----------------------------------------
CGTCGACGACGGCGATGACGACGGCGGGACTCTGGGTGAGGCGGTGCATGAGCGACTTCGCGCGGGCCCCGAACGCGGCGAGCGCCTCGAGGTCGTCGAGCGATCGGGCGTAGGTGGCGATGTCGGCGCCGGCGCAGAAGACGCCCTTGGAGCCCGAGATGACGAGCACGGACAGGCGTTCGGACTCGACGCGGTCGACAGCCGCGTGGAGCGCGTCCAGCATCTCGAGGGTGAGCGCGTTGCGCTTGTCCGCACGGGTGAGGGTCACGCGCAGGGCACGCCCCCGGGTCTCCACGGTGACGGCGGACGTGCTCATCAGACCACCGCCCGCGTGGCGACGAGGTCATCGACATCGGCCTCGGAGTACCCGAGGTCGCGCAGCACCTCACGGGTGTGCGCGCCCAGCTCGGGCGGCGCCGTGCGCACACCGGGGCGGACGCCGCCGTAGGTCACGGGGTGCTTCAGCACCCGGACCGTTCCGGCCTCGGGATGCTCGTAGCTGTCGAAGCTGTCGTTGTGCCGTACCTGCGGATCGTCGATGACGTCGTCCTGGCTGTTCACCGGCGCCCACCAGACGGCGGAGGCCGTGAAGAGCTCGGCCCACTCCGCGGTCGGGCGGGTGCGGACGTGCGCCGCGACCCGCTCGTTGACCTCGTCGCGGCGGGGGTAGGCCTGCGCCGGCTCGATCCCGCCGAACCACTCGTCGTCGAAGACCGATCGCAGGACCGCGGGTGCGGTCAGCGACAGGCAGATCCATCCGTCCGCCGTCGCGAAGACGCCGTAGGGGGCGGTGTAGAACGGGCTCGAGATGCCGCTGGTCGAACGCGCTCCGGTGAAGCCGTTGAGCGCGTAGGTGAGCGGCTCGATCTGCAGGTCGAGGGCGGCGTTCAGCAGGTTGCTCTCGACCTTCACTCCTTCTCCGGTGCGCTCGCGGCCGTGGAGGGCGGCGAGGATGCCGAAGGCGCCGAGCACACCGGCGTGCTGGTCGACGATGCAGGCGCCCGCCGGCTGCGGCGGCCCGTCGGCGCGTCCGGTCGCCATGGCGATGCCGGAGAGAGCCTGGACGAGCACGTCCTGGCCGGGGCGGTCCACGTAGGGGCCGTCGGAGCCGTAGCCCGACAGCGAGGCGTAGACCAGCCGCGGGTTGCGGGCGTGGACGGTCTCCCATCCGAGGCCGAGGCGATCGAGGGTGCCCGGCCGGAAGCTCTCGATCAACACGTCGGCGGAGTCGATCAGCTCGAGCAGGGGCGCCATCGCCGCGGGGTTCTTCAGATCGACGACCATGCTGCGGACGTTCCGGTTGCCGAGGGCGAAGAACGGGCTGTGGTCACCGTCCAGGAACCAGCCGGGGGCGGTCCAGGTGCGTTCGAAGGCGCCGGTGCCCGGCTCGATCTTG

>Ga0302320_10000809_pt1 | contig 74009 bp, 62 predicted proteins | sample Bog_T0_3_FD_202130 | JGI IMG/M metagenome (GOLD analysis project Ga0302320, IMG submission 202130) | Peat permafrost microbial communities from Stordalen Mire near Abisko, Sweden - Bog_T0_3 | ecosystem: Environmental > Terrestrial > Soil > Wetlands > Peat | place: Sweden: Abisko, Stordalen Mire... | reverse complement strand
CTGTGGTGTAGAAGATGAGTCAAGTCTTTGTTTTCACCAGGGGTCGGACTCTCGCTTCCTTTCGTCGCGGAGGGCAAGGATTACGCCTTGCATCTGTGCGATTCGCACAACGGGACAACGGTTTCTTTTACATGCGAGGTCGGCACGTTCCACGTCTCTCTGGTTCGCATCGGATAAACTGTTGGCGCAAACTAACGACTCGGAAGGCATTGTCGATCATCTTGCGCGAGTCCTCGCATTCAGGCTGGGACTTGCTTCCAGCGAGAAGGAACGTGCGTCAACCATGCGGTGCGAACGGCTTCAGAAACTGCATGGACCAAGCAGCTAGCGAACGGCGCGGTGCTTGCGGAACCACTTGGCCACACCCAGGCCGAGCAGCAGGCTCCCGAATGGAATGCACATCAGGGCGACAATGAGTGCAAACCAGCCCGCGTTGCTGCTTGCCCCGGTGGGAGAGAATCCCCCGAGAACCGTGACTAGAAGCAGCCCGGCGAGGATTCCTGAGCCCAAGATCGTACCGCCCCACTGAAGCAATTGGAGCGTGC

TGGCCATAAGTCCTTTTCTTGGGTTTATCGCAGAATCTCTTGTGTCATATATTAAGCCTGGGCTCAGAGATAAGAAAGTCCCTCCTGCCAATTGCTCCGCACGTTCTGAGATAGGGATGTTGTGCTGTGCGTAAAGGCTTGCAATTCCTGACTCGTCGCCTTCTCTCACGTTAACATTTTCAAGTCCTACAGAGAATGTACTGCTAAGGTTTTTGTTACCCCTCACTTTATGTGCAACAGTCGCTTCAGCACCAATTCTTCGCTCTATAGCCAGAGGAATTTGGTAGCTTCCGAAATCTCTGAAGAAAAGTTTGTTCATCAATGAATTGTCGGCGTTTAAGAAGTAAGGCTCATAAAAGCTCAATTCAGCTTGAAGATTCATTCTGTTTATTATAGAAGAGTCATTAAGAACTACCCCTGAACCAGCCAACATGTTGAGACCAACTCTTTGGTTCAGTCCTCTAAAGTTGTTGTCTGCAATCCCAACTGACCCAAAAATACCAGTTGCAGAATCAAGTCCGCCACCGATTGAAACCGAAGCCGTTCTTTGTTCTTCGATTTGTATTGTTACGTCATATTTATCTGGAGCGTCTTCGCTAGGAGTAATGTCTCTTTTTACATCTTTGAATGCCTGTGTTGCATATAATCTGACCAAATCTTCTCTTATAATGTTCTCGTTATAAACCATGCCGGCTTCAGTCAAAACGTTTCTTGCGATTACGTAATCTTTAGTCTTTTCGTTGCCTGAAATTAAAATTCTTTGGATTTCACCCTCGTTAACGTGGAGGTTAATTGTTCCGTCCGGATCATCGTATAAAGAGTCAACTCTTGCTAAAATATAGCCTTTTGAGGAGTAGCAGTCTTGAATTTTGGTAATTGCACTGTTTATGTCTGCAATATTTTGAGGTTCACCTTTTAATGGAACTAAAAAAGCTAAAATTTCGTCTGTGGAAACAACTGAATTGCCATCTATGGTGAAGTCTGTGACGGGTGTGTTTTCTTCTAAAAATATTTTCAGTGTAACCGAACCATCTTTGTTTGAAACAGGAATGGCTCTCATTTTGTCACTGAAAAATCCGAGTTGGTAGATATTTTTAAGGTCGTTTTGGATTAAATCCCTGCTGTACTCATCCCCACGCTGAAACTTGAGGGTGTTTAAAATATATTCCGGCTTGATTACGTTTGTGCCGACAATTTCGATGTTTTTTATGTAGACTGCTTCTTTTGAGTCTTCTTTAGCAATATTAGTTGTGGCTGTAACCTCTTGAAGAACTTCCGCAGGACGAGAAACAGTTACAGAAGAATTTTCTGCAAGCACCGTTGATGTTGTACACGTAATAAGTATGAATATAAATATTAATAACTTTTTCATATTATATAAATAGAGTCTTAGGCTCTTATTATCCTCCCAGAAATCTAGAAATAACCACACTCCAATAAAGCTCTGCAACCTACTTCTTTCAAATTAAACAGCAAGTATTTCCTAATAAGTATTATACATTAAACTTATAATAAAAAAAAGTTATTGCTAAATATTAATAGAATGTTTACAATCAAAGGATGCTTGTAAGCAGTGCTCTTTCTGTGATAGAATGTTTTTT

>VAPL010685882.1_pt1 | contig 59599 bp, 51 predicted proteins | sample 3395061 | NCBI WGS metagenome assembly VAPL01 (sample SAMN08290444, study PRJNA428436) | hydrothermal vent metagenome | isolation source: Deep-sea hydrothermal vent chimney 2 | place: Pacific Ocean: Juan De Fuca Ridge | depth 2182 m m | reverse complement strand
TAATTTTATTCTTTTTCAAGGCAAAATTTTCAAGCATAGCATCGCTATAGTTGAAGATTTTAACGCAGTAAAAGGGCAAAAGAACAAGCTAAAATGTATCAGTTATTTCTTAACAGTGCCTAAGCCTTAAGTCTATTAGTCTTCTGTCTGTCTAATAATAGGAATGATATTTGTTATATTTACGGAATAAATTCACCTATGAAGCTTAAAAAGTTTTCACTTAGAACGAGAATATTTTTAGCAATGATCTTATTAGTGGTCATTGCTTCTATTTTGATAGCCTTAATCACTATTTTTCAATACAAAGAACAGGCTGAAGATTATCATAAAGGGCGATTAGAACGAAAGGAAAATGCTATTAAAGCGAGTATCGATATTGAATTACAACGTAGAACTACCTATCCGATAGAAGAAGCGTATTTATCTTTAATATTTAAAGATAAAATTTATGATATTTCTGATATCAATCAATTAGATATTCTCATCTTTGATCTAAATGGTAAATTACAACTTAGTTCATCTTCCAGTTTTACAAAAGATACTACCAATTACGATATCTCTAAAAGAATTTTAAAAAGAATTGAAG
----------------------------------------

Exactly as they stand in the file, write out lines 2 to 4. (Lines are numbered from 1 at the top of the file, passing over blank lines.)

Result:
>Ga0302320_10000809_pt1 | contig 74009 bp, 62 predicted proteins | sample Bog_T0_3_FD_202130 | JGI IMG/M metagenome (GOLD analysis project Ga0302320, IMG submission 202130) | Peat permafrost microbial communities from Stordalen Mire near Abisko, Sweden - Bog_T0_3 | ecosystem: Environmental > Terrestrial > Soil > Wetlands > Peat | place: Sweden: Abisko, Stordalen Mire... | reverse complement strand
CTGTGGTGTAGAAGATGAGTCAAGTCTTTGTTTTCACCAGGGGTCGGACTCTCGCTTCCTTTCGTCGCGGAGGGCAAGGATTACGCCTTGCATCTGTGCGATTCGCACAACGGGACAACGGTTTCTTTTACATGCGAGGTCGGCACGTTCCACGTCTCTCTGGTTCGCATCGGATAAACTGTTGGCGCAAACTAACGACTCGGAAGGCATTGTCGATCATCTTGCGCGAGTCCTCGCATTCAGGCTGGGACTTGCTTCCAGCGAGAAGGAACGTGCGTCAACCATGCGGTGCGAACGGCTTCAGAAACTGCATGGACCAAGCAGCTAGCGAACGGCGCGGTGCTTGCGGAACCACTTGGCCACACCCAGGCCGAGCAGCAGGCTCCCGAATGGAATGCACATCAGGGCGACAATGAGTGCAAACCAGCCCGCGTTGCTGCTTGCCCCGGTGGGAGAGAATCCCCCGAGAACCGTGACTAGAAGCAGCCCGGCGAGGATTCCTGAGCCCAAGATCGTACCGCCCCACTGAAGCAATTGGAGCGTGC

TGGCCATAAGTCCTTTTCTTGGGTTTATCGCAGAATCTCTTGTGTCATATATTAAGCCTGGGCTCAGAGATAAGAAAGTCCCTCCTGCCAATTGCTCCGCACGTTCTGAGATAGGGATGTTGTGCTGTGCGTAAAGGCTTGCAATTCCTGACTCGTCGCCTTCTCTCACGTTAACATTTTCAAGTCCTACAGAGAATGTACTGCTAAGGTTTTTGTTACCCCTCACTTTATGTGCAACAGTCGCTTCAGCACCAATTCTTCGCTCTATAGCCAGAGGAATTTGGTAGCTTCCGAAATCTCTGAAGAAAAGTTTGTTCATCAATGAATTGTCGGCGTTTAAGAAGTAAGGCTCATAAAAGCTCAATTCAGCTTGAAGATTCATTCTGTTTATTATAGAAGAGTCATTAAGAACTACCCCTGAACCAGCCAACATGTTGAGACCAACTCTTTGGTTCAGTCCTCTAAAGTTGTTGTCTGCAATCCCAACTGACCCAAAAATACCAGTTGCAGAATCAAGTCCGCCACCGATTGAAACCGAAGCCGTTCTTTGTTCTTCGATTTGTATTGTTACGTCATATTTATCTGGAGCGTCTTCGCTAGGAGTAATGTCTCTTTTTACATCTTTGAATGCCTGTGTTGCATATAATCTGACCAAATCTTCTCTTATAATGTTCTCGTTATAAACCATGCCGGCTTCAGTCAAAACGTTTCTTGCGATTACGTAATCTTTAGTCTTTTCGTTGCCTGAAATTAAAATTCTTTGGATTTCACCCTCGTTAACGTGGAGGTTAATTGTTCCGTCCGGATCATCGTATAAAGAGTCAACTCTTGCTAAAATATAGCCTTTTGAGGAGTAGCAGTCTTGAATTTTGGTAATTGCACTGTTTATGTCTGCAATATTTTGAGGTTCACCTTTTAATGGAACTAAAAAAGCTAAAATTTCGTCTGTGGAAACAACTGAATTGCCATCTATGGTGAAGTCTGTGACGGGTGTGTTTTCTTCTAAAAATATTTTCAGTGTAACCGAACCATCTTTGTTTGAAACAGGAATGGCTCTCATTTTGTCACTGAAAAATCCGAGTTGGTAGATATTTTTAAGGTCGTTTTGGATTAAATCCCTGCTGTACTCATCCCCACGCTGAAACTTGAGGGTGTTTAAAATATATTCCGGCTTGATTACGTTTGTGCCGACAATTTCGATGTTTTTTATGTAGACTGCTTCTTTTGAGTCTTCTTTAGCAATATTAGTTGTGGCTGTAACCTCTTGAAGAACTTCCGCAGGACGAGAAACAGTTACAGAAGAATTTTCTGCAAGCACCGTTGATGTTGTACACGTAATAAGTATGAATATAAATATTAATAACTTTTTCATATTATATAAATAGAGTCTTAGGCTCTTATTATCCTCCCAGAAATCTAGAAATAACCACACTCCAATAAAGCTCTGCAACCTACTTCTTTCAAATTAAACAGCAAGTATTTCCTAATAAGTATTATACATTAAACTTATAATAAAAAAAAGTTATTGCTAAATATTAATAGAATGTTTACAATCAAAGGATGCTTGTAAGCAGTGCTCTTTCTGTGATAGAATGTTTTTT